The front and back of the dust jacket for the book depict the same person, Dorothea Gilder, the daughter of Richard Watson and Helena DeKay Gilder, and, according to Carter, the love of Beaux’s life. Gilder was the editor of The Century, a groundbreaking magazine that reproduced artists such as Winslow Homer, William Merritt Chase, Albert Pinkham Ryder, Augustus Saint-Gaudens and Beaux, as well as publishing a host of American writers. (Gilder championed copyright laws that stopped the widespread pirating of English works, which gave Americans more print space.) Beaux was in her forties when she formed a close relationship with the teen-aged Dorothea, and while Carter is quick to point out there was no scandal, she accepts the seriousness of the liaison. Three portraits of Dorothea are reproduced here. Dorothea in the Woods (1897) depicts the girl—her hair loose, wearing an embroidered peasant blouse—sitting at the foot of a mossy tree. The green, mushroom-flecked ground-cover fills the horizonless space in a way that boldly flattens the image. The more conventional but charming Dorothea and Francesca (1898) shows the teen-ager and her younger sister concentrating on their feet as they execute a dance step. The way their pink and white dresses emerge from the grey-black gloom has Whistlerian drama. The adult Dorothea (she is thirty-two and would die at thirty-eight) is depicted in After the Meeting (1914), which alone justifies Carter’s claim that Beaux is a modern painter. Dorothea is captured in mid-conversation, gloved hands gesturing, her profile etched against a black rectangle that could be a screen. The strong black mass, dead center, divides Dorothea’s space from a background gathering of loosely daubed individuals. The riot of patterns—Dorothea’s striped dress, the oversize yellow roses on the chintz-covered chair—seems to be nudging towards Matisse.

Beaux’s romantic life makes for an interesting narrative. Although she never married, she did not lack for suitors and remained remarkably good-looking into old age. She also looked younger than she was and habitually shaved eight or so years off her age. The delightful Self-Portrait (1894), with its lively striped blouse, actually depicts a woman of forty-one. Her educational history is equally curious. Beaux took lessons from a family friend, Kate Drinker, whose life would seem to merit its own chronicle. Carter briefly outlines a glamorous if dangerous upbringing in Macao, including how Kate had to steer the homeward bound ship around Cape Horn after the drunken captain menaced her with a knife and was clapped in irons. Beaux took a course in china painting, did commercial illustration work and enrolled at the recently reopened Pennsylvania Academy of the Fine Arts. She admired Thomas Eakins as a painter but avoided his controversial life drawing classes. Instead, she chose as a mentor William Sartain (1843–1924) who had studied with Léon Bonnat, who also taught Toulouse Lautrec and Georges Braque. From Sartain she picked up an interest in the Victorian pseudo-science of phrenology, which she continued to use to work out the relationship between bone structure and character. She was exposed to important art in her native Philadelphia, from Benjamin West’s Death on a Pale Horse (1817) and Jean-François Millet’s The Angelus (1858–59) to contemporary work at the 1876 Centennial Exhibition. In 1881 she rented the studio where she painted Les Dernier Jours d’Enfance, which a friend then had shipped toParis; it was accepted for the 1882 Salon. At age thirty-two, she went to Europe, where she greatly admired the paintings by Rubens inAntwerp, and enrolled at the famous Académie Julian, which accepted women but at double the fee for men. It was a rather ad hoc educational trajectory and suggests how tricky the art world was to navigate for women.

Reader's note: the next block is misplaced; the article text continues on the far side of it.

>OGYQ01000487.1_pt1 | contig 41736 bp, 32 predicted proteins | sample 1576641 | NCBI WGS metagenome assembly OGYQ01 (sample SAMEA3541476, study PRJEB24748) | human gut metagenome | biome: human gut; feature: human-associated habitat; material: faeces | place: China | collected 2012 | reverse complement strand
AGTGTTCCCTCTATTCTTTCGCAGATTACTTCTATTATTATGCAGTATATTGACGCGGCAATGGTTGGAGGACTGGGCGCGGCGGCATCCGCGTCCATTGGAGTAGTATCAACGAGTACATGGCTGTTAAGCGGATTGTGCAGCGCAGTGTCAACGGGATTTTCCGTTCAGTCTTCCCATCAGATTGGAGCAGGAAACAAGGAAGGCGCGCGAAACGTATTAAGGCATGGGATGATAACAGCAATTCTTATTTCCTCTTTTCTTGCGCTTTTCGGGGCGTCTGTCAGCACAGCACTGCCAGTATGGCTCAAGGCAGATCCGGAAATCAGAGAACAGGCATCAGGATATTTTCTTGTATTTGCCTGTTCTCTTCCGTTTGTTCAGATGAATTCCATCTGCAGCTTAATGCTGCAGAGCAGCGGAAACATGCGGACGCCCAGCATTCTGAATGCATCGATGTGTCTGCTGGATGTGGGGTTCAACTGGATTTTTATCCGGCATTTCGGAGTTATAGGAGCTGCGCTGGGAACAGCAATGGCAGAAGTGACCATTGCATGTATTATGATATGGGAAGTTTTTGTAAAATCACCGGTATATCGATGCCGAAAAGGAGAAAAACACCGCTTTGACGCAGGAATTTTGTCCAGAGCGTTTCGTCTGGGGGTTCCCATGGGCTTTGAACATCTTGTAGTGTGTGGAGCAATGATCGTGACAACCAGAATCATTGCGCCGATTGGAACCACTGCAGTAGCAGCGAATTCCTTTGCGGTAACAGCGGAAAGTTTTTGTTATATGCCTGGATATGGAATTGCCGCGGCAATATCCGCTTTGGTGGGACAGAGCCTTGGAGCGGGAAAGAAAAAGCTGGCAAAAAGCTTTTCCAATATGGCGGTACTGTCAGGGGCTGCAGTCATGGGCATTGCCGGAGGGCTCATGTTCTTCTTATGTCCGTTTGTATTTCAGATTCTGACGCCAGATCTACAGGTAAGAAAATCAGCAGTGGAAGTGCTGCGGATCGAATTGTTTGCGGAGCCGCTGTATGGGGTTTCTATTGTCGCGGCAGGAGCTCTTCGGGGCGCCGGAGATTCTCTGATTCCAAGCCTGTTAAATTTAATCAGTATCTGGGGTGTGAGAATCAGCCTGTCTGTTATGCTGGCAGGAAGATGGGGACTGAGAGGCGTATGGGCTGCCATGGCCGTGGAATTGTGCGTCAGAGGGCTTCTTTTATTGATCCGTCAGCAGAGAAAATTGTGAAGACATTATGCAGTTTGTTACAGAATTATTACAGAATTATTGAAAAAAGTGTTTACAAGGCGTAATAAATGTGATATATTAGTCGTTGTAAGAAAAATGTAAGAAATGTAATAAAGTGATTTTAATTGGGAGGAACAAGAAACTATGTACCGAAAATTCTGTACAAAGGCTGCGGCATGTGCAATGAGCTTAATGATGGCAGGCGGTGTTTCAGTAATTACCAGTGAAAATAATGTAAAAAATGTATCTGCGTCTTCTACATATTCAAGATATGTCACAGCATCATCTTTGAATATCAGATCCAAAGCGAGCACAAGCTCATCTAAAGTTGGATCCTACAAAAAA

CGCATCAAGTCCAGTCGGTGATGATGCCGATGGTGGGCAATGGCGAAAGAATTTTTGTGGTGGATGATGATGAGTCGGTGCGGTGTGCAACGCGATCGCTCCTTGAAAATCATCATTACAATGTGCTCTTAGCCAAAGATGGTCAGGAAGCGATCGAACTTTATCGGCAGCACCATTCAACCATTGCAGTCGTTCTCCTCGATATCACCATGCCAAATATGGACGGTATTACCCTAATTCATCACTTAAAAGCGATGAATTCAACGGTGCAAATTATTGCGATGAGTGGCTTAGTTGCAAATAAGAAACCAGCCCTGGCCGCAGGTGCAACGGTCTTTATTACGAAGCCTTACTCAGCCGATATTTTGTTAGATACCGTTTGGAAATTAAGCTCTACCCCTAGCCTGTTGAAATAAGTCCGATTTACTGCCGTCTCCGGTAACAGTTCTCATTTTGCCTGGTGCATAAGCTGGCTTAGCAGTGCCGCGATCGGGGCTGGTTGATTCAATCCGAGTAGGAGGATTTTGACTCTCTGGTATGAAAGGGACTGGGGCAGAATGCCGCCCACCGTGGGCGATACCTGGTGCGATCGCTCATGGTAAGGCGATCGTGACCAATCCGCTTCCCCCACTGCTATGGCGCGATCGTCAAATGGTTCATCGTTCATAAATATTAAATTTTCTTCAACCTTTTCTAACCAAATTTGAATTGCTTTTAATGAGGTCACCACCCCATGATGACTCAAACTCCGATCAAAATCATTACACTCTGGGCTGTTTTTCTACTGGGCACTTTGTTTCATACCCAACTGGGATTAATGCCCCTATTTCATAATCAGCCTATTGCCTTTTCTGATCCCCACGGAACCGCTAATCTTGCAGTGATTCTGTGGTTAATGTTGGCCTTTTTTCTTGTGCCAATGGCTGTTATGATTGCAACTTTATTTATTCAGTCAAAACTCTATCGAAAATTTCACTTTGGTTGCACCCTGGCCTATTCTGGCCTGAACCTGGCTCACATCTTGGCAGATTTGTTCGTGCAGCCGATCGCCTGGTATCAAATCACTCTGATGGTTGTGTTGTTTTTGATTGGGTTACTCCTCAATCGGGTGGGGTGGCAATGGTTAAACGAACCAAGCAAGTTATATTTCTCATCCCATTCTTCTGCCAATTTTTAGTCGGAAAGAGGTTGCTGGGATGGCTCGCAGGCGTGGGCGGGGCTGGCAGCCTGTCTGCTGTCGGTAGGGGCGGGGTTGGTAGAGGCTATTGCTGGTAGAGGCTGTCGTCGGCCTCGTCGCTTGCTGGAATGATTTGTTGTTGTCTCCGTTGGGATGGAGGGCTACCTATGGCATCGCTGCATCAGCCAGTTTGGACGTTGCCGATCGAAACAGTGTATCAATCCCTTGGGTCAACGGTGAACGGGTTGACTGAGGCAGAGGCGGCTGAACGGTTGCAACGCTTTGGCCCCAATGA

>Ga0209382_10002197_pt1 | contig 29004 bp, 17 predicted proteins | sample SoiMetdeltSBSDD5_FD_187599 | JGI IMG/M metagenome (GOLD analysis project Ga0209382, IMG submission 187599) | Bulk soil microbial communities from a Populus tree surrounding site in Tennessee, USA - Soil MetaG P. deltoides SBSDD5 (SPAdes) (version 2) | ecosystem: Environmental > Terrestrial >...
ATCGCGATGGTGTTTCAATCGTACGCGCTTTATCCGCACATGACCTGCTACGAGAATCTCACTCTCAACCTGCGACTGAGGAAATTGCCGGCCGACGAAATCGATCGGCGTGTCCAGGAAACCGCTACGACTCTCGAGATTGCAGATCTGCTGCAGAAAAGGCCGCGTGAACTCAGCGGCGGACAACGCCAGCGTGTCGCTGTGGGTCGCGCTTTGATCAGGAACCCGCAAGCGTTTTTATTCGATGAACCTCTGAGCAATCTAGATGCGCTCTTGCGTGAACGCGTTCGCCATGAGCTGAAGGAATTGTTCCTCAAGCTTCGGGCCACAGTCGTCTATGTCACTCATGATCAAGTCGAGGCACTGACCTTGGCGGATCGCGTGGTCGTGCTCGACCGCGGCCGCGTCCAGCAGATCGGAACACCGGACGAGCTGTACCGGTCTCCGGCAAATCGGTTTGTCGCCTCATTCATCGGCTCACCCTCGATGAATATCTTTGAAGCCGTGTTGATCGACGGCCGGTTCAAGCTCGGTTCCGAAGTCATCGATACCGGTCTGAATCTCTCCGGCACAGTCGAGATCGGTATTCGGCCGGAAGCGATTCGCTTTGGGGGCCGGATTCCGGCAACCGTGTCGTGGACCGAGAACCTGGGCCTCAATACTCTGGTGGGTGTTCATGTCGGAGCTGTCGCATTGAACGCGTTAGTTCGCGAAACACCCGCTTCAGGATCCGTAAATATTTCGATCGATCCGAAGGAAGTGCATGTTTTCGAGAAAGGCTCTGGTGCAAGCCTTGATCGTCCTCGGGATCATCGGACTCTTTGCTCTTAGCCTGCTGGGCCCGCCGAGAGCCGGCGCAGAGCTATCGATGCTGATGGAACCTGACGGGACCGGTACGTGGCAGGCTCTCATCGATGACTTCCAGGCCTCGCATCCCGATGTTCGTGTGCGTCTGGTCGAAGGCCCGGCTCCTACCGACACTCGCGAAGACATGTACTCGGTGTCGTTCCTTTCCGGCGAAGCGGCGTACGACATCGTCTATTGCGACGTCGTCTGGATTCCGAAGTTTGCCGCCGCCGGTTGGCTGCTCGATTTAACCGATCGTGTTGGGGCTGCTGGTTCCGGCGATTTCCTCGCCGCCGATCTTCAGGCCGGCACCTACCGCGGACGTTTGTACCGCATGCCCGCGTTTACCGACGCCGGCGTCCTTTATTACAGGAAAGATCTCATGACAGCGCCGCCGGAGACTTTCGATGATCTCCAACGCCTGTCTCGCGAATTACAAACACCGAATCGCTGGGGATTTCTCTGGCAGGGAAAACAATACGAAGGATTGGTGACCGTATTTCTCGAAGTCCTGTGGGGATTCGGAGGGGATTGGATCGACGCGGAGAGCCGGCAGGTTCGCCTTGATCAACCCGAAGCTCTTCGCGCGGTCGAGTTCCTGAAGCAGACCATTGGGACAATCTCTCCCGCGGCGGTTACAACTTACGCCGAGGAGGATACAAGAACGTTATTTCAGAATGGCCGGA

Nevertheless, Beaux triumphed. Dorothea and Francesca was exhibited at the 1899 International Exposition in London, and she had an unprecedented six works shown “on the line” at the 1896 Paris Salon, where she was named associée of the Société National des Beaux-Arts. She began teaching at the Pennsylvania Academy of Fine Arts in 1895, and continued to earn lucrative commissions and gold medals for decades, but tastes were changing. Beaux did not care for the Impressionists and was not pleased when the New York School of Art, founded by fellow spirit William Merritt Chase in 1896, was “hijacked,” as Carter puts it, by urban realist Robert Henri in 1906. By the time of the celebrated exhibition of The Eight at the Macbeth Gallery in 1908 and the Armory Show of 1913, Beaux had settled into genteel semi-retirement—although she continued to paint, and paint well—at Green Alley in Gloucester, Massachusetts. Still, looking at After the Meeting, it seems wrong to dismiss her as old-fashioned. Much of the later portrait work does have a perfunctory quality, partly a result of the tedium of the genre, which even Sargent sometimes bemoaned. And not all older artists have the late flowering enjoyed by Monet or Matisse. But Beaux’s Dressing Dolls (1928) is a vivid and beguiling work, the oil handled as softly as pastels, the brushstrokes relished for their own sake, the cocky little puppet asserting his own personality. Beaux may be too free to be considered an academic artist and too conservative to be ranked with the avant-garde, but if we avoid labels, we will discover a vivacious painter. This fascinating story of her life and career will contribute greatly to her re-evaluation.

 American Arts Quarterly, Spring 2006, Volume 23, Number 2